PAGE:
Tax burden of housing sector must be shared by all

Bob Aaron in Legal

Canadian money house

Everything was going smoothly on the purchase of a St. Catharines home earlier this year — until I checked the property taxes.

While working with my client, I noted the taxes clocked in at a startling $2,838.17 on a relatively modest $182,000 purchase price.

A quick calculation revealed that a similar property in Toronto would be taxed at about $1,247 — about 44 per cent of the St. Catharines levy.

Toronto taxes on single-family homes and condominiums seem relatively cheap, compared to surrounding municipalities. I did a comparison tax calculation for 2016 on a house or condo worth $500,000 and found: 

  • Toronto: $3,426 
  • Richmond Hill: $4,094
  • Oakville: $4,136 
  • Mississauga: $4,371 
  • Hamilton: $6,834 
  • St. Catharines: $7,411
  • Oshawa: $7,805

These figures are arrived at by multiplying the assessment of each property (in this case $500,000) by the mill rate that is set by each municipality.

The fact that Toronto property taxes are so low has left the city with a gaping budget hole that is being plugged by targeting specific sectors of the community: notably, home buyers.

The largest hit is the $540 million that home buyers are contributing to city coffers through the municipal land transfer tax. It is scheduled to increase in the new year on homes selling for more than $2 million. No other Ontario municipality has its own land transfer tax.

In 2013, Toronto city council again targeted the housing sector by increasing development charges on all new projects. Anyone who wants to build a new housing unit in Toronto has to pay as much as $19,412 in development charges.

Zoning bylaw amendment applications cost almost $18,000. Condominium plan applications are $8,237 plus $21.89 per unit.

Applications to vary bylaws in order to alter or add to existing dwellings with three units or less cost $1,517. Applications to vary bylaws to build a new home with three units or less are $3,410. An application for a minor bylaw variance can be up to $6,820.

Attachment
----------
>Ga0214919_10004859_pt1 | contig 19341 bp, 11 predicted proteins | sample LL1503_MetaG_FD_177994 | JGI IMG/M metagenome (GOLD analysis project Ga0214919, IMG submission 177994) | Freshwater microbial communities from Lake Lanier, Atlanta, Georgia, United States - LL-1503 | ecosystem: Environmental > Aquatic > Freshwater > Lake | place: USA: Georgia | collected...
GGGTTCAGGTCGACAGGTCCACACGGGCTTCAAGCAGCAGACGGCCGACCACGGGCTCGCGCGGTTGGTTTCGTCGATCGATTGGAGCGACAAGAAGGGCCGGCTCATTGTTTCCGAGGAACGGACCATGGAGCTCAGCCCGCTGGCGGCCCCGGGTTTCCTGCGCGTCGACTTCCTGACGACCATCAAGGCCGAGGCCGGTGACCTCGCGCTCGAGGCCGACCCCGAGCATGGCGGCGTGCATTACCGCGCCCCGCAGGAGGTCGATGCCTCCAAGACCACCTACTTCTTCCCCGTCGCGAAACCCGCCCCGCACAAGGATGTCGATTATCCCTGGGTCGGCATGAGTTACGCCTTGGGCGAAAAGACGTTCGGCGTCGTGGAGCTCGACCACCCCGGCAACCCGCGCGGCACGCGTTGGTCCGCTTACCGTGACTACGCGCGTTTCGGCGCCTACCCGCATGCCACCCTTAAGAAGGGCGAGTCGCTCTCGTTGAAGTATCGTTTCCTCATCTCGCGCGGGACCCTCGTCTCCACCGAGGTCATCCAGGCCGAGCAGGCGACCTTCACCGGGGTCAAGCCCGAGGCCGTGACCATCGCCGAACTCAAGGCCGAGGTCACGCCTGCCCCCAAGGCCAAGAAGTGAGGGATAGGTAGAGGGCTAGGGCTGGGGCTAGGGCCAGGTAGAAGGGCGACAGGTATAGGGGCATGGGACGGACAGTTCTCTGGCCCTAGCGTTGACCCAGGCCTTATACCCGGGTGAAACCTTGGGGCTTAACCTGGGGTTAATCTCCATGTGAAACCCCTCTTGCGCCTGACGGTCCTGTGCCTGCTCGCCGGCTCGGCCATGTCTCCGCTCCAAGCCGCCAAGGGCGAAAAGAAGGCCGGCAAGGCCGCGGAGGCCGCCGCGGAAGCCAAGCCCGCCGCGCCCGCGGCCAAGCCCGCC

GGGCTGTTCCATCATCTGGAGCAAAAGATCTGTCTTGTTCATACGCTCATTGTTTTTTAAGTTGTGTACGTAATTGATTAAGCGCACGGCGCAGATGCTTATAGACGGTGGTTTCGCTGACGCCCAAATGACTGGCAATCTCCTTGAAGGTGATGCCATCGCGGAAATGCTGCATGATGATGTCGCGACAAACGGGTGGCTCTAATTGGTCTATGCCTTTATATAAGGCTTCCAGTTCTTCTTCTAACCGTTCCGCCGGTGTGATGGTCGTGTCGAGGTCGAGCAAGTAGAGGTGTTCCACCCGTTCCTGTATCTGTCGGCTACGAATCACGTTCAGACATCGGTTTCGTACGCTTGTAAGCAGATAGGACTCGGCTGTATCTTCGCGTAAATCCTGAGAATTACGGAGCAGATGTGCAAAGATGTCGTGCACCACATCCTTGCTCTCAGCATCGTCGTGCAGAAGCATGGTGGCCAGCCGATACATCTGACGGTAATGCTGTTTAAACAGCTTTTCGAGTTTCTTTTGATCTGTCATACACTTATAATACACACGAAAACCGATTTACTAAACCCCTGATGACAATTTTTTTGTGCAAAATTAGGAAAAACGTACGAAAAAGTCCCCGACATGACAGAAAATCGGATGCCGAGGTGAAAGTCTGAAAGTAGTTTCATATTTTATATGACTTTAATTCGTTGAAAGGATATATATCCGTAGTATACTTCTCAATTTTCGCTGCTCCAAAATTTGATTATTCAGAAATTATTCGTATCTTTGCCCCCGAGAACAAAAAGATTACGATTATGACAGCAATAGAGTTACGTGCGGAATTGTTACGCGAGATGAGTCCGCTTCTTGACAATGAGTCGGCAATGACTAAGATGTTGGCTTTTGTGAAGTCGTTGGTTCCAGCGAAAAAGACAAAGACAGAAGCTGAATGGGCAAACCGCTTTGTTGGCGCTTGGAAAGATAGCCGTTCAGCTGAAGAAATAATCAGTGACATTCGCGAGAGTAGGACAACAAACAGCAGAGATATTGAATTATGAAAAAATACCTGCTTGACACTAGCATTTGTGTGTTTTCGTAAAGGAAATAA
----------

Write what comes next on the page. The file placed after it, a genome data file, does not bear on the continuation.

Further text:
With these punitive fees and taxes, it seems to me that the city is either doing everything it can to discourage much-needed new housing, or trying to off-load its budget deficit onto the backs of a relatively small number of homeowners, buyers and builders.

City council is struggling to find $2.6 billion for repairs to Toronto Community Housing stock, not to mention another $1 billion for schools and to fill huge gaps in funding for transit, police, social infrastructure and climate and energy goals.

Now the city is contemplating a commercial parking levy, taxes on short-term rentals and an odious plan for tolls on the Gardiner Expressway and the Don Valley Parkway.

The only equitable way to raise the necessary money is to spread the pain widely across all ratepayers in the city.

If this means an across-the-board increase in property taxes above the rate of inflation, then so be it. I am never in favour of paying more taxes, but this type of increase will be shared by everyone instead of just those who buy homes and drive cars.

Bob Aaron is Toronto real estate lawyer. His Title Page column appears on this blog, Move Smartly, and in The Toronto Star. You can follow Bob on Twitter @bobaaron2 and at his website Email Bob 

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